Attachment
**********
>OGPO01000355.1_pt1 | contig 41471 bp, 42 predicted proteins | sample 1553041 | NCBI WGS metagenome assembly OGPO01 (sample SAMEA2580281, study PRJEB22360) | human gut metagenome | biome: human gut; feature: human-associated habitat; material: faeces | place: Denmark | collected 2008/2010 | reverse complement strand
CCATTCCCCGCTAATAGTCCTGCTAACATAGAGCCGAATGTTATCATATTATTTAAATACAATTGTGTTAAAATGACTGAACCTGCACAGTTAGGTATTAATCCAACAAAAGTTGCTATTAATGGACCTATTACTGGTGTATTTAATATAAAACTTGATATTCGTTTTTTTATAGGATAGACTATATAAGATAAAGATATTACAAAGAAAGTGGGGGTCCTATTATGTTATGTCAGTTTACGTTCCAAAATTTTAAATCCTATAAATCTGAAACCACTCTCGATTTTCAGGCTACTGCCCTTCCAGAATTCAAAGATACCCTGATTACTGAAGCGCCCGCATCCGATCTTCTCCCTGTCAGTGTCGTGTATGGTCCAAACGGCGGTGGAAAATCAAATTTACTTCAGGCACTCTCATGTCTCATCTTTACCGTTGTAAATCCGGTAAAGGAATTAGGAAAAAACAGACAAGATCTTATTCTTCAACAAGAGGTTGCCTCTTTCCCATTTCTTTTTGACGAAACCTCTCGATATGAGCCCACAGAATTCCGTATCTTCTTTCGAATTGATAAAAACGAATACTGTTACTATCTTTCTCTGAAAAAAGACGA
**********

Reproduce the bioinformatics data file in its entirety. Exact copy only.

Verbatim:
>OGPO01000355.1_pt1 | contig 41471 bp, 42 predicted proteins | sample 1553041 | NCBI WGS metagenome assembly OGPO01 (sample SAMEA2580281, study PRJEB22360) | human gut metagenome | biome: human gut; feature: human-associated habitat; material: faeces | place: Denmark | collected 2008/2010 | reverse complement strand
CCATTCCCCGCTAATAGTCCTGCTAACATAGAGCCGAATGTTATCATATTATTTAAATACAATTGTGTTAAAATGACTGAACCTGCACAGTTAGGTATTAATCCAACAAAAGTTGCTATTAATGGACCTATTACTGGTGTATTTAATATAAAACTTGATATTCGTTTTTTTATAGGATAGACTATATAAGATAAAGATATTACAAAGAAAGTGGGGGTCCTATTATGTTATGTCAGTTTACGTTCCAAAATTTTAAATCCTATAAATCTGAAACCACTCTCGATTTTCAGGCTACTGCCCTTCCAGAATTCAAAGATACCCTGATTACTGAAGCGCCCGCATCCGATCTTCTCCCTGTCAGTGTCGTGTATGGTCCAAACGGCGGTGGAAAATCAAATTTACTTCAGGCACTCTCATGTCTCATCTTTACCGTTGTAAATCCGGTAAAGGAATTAGGAAAAAACAGACAAGATCTTATTCTTCAACAAGAGGTTGCCTCTTTCCCATTTCTTTTTGACGAAACCTCTCGATATGAGCCCACAGAATTCCGTATCTTCTTTCGAATTGATAAAAACGAATACTGTTACTATCTTTCTCTGAAAAAAGACGA